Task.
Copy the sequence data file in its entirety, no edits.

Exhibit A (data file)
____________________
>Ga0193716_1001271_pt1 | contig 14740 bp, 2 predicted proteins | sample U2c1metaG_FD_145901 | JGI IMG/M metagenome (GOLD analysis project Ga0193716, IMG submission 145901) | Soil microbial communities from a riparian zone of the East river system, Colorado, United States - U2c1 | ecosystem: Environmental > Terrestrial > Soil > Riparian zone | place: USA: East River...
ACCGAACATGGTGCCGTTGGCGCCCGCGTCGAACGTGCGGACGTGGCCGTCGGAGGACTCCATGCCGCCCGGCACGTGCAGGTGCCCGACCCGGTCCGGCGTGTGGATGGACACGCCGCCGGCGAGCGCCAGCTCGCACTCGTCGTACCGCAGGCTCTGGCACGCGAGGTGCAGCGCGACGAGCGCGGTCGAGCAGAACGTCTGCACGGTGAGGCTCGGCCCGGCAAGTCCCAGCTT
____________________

>Ga0193716_1001271_pt1 | contig 14740 bp, 2 predicted proteins | sample U2c1metaG_FD_145901 | JGI IMG/M metagenome (GOLD analysis project Ga0193716, IMG submission 145901) | Soil microbial communities from a riparian zone of the East river system, Colorado, United States - U2c1 | ecosystem: Environmental > Terrestrial > Soil > Riparian zone | place: USA: East River...
ACCGAACATGGTGCCGTTGGCGCCCGCGTCGAACGTGCGGACGTGGCCGTCGGAGGACTCCATGCCGCCCGGCACGTGCAGGTGCCCGACCCGGTCCGGCGTGTGGATGGACACGCCGCCGGCGAGCGCCAGCTCGCACTCGTCGTACCGCAGGCTCTGGCACGCGAGGTGCAGCGCGACGAGCGCGGTCGAGCAGAACGTCTGCACGGTGAGGCTCGGCCCGGCAAGTCCCAGCTT